“Even After All this time The Sun never says to the Earth,
“You owe me.”
Look what happens With a love like that, It lights the whole sky.”
A quote by the Sufi poet, Hafiz, from a friend (many thanks for this day opener).
The day began with a friend and a text message.
Yesterday as I was beginning to trudge through that which is behavioral statistics, I ran into a girl from my last semester’s Women’s Studies class, a totally delightful and compassionate young woman. At the time I was sitting with an old friend, the kind of old friend who not only knew who I was but was/is a young woman of the night as well, whom I’d also randomly run into in the coffee shop.
In fact, I should start this blog differently. Let me replay it.
I was sitting in the coffee shop trudging through my behavioral stats intro when I girl I used to know came in to get a latte. I thought it was her, but didn’t want to call out her fake name as that makes for awkward conversation openers. So I went to her and tapped her on the shoulder and she didn’t seem surprised to see me but she did seem happy which meant we could sit down and share a table. When the Women’s Studies girlfriend approached, the contrast of women was interesting, to say the least.
We started to talk about things passed, of the industry, the syphilis outbreak, the point of going to school and how simplistic pornography can be in terms of what comprises an intellectually challenging career. She mentioned how “stupid” it was, and I mentioned a research project that I’d like to create, looking at attachment styles, abuse etc. Which brought up the very obvious next topic of conversation. Whether or not being a porn star is a viable job option for someone who isn’t already suffering from some sort of attachment, intimacy, self-worth issue.
Now, what we discussed wasn’t as important as the fact that she was and still is performing in scenes. There are bills to pay. A mortgage. A life that has been created and she can’t just “stop” paying her bills and leave as I was blessed enough to be able to do. At the time though, I couldn’t comprehend how one could go to school pursuing the same degree as I, and then in the same week go to work to sell one’s body. To take strides for the betterment of one’s soul while participating in a soul crushing and self-shaming way of making money seems incongruent. Entirely incompatible. This woman is smart, sensitive, and compassionate, all things I felt I couldn’t be while performing and selling my body for much less than my soul is worth. Needless to say, when she compared doing a scene to working at Walmart or something of a similar nature — in regard to how, after a long period of time working either occupation, one will feel the need to do more with one’s life — I was sent reeling into the 4th dimension, and not in the fantastic way Bill talks about it.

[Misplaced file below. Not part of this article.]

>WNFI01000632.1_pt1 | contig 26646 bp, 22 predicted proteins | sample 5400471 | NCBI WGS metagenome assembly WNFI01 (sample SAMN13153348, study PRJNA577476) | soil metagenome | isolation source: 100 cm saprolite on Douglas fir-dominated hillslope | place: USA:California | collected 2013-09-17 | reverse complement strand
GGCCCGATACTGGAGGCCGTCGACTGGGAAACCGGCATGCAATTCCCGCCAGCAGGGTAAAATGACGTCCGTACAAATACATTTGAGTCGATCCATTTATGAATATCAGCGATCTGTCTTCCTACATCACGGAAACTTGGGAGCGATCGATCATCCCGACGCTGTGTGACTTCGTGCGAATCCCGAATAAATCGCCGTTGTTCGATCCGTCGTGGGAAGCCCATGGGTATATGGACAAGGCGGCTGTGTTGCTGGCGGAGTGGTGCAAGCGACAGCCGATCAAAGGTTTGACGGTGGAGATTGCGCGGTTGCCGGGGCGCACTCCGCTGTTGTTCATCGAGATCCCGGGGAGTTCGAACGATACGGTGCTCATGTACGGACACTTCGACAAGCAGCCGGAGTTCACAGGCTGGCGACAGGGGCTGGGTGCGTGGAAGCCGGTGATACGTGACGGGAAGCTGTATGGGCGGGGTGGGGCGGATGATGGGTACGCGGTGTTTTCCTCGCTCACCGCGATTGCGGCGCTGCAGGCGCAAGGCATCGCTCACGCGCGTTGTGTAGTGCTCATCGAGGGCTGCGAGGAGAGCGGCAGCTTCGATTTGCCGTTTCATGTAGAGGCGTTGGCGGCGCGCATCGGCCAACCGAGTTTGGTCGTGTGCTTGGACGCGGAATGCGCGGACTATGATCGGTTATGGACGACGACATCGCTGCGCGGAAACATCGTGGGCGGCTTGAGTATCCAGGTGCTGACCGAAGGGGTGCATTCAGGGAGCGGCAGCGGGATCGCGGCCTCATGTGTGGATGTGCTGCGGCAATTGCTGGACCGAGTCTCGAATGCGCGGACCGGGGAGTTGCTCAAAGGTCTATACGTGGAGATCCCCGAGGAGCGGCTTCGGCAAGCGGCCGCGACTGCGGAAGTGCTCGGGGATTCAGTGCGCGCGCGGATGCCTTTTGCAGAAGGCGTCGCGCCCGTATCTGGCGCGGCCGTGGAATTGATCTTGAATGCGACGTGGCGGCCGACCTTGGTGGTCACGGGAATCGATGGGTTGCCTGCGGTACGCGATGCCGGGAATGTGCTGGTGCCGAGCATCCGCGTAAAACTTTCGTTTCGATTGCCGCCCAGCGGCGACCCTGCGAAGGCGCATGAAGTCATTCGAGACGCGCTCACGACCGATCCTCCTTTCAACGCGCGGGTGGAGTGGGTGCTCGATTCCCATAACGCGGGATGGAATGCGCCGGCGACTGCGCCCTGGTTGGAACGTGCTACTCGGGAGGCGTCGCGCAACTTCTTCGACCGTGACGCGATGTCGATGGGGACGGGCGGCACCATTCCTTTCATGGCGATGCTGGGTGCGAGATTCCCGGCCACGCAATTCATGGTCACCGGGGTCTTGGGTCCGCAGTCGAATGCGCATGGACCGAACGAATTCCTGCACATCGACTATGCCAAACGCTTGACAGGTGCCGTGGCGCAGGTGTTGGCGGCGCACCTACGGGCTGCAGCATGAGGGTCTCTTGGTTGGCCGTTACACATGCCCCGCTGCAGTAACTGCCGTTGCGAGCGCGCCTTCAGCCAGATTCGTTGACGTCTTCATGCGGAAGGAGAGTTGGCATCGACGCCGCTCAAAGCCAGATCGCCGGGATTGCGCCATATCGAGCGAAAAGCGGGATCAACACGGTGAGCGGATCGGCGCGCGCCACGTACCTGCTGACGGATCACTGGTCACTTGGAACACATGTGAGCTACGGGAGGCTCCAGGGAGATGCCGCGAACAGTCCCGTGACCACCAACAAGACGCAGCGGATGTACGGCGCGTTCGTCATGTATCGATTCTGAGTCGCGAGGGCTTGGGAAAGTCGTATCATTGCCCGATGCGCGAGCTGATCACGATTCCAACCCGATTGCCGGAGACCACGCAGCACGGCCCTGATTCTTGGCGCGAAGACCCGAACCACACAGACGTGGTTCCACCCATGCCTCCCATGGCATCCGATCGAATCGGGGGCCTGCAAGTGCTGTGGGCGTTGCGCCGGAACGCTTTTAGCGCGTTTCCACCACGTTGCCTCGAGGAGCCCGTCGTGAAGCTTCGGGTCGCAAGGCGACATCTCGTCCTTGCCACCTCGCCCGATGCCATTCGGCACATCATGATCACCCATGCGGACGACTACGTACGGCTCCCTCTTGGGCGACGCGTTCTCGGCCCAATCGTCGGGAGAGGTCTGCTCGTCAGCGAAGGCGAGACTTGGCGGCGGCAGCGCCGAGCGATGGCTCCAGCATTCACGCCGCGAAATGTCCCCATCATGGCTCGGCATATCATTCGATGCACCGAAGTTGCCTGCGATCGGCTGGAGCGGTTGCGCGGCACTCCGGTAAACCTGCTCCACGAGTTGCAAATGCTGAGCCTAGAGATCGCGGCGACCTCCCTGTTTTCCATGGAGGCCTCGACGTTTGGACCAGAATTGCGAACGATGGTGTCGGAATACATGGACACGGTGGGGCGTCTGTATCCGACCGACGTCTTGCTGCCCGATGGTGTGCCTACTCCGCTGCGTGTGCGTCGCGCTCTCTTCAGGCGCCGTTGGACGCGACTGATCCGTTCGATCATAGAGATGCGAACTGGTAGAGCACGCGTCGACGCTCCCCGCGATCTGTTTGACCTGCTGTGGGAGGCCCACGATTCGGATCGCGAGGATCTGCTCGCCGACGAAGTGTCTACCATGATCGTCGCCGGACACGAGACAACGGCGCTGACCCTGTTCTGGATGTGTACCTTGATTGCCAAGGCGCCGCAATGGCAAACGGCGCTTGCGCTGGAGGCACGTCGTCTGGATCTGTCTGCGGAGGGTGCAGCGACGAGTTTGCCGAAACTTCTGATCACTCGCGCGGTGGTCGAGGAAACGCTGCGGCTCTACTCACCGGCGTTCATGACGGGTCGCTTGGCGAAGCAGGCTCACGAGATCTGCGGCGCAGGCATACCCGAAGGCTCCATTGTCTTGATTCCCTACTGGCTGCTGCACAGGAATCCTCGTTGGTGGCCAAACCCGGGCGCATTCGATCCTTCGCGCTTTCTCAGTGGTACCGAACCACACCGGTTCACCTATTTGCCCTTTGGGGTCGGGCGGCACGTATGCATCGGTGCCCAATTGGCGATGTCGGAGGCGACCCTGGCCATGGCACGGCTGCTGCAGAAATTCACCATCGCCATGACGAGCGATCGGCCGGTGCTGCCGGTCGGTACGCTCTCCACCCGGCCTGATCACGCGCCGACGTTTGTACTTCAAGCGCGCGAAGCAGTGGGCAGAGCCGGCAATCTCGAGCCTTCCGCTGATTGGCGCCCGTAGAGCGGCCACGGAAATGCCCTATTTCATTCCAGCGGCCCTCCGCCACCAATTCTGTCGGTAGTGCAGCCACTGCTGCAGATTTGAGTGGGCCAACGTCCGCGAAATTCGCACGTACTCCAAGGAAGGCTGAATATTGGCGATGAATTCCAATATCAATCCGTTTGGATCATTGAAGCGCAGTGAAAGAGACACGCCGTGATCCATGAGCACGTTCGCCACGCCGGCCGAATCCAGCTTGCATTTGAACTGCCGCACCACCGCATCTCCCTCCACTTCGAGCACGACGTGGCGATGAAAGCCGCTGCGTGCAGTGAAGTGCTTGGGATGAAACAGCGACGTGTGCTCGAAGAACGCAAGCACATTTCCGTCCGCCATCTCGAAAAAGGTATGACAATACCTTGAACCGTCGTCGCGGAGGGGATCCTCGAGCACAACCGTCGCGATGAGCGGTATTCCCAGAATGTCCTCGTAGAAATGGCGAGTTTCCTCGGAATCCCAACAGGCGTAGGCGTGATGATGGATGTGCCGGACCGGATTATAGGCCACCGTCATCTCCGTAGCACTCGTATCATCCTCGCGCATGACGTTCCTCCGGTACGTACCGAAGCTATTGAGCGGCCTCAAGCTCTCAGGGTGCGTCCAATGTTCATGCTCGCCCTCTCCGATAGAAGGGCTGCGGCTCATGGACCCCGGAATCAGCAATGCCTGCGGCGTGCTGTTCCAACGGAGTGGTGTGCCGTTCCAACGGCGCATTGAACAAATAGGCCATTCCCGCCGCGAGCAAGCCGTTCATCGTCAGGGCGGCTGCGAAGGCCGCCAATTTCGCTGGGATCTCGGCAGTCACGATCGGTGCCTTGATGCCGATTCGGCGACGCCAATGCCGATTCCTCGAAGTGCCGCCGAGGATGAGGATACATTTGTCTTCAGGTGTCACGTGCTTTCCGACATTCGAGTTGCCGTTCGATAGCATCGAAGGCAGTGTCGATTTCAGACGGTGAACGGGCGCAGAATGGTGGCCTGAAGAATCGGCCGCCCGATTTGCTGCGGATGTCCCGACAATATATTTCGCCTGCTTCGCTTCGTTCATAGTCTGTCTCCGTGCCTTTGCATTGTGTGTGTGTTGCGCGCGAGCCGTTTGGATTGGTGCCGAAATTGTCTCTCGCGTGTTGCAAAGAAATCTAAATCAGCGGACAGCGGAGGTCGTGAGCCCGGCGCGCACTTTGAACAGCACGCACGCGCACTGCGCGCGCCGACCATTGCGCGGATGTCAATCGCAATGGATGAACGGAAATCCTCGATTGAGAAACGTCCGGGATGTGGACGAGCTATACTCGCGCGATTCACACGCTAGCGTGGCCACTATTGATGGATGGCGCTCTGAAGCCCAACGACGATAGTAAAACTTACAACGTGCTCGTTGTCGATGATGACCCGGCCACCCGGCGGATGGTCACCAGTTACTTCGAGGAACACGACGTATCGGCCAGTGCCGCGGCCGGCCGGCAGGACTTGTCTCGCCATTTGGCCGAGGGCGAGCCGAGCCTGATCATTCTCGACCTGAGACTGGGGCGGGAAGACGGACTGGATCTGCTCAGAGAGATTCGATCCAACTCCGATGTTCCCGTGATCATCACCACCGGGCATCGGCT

I had to make calls after we spoke so that I could reaffirmed working in porn was not equivalent to working at Walmart.
I had to ask people if I was the only one who couldn’t handle the emotional and physical toll it takes on mind, body and spirit.
I had to seek confirmation that selling one’s body reinforces a fundamentally shame based self-worth (at least in this culture), and to do so seems to require some sort of predisposition where this body selling option is a viable option.
The truth is that whether or not she was okay doing what she was doing, I was not okay doing what I was doing. And there are parts of me that are still not okay with it, and I suppose that is because I am still afraid that one day, this beautiful life, this wondrous light that has filled my sky, will fade and I will be back in the dark where it’s okay to get blackout drunk, hurt people I love and sell my body for one thousand two hundred dollars a scene.
It’s the amazing thing about addiction, that at any point, I can lose everything for just one drink.
And so it is a staunch reminder that opens my school year. “I must work hard to stay focused.” “I must stay close to stay safe.” “I must stick with the ones doing what I am doing (in recovery terms, the winners).” And “I must remember that these feelings, love, happiness, wonkiness, discomfort, excitement, anticipation, anxiety, all of the feelings that I’ve ever felt and will ever feel, will pass.” These thoughts are contrasted to other, necessary ones, like “Sometimes, I take on too much,” and “It’s okay to take it easy,” or as Jill would say, “Some days are just wonky.” I need the contrast, not the black and white that create problematic thinking, but the spectrum of grey where the line from being healthy to unhealthy is no more than a misstep away and I have an umbrella, a large balancing stick and a safety net to catch me if my thinking begins to fall.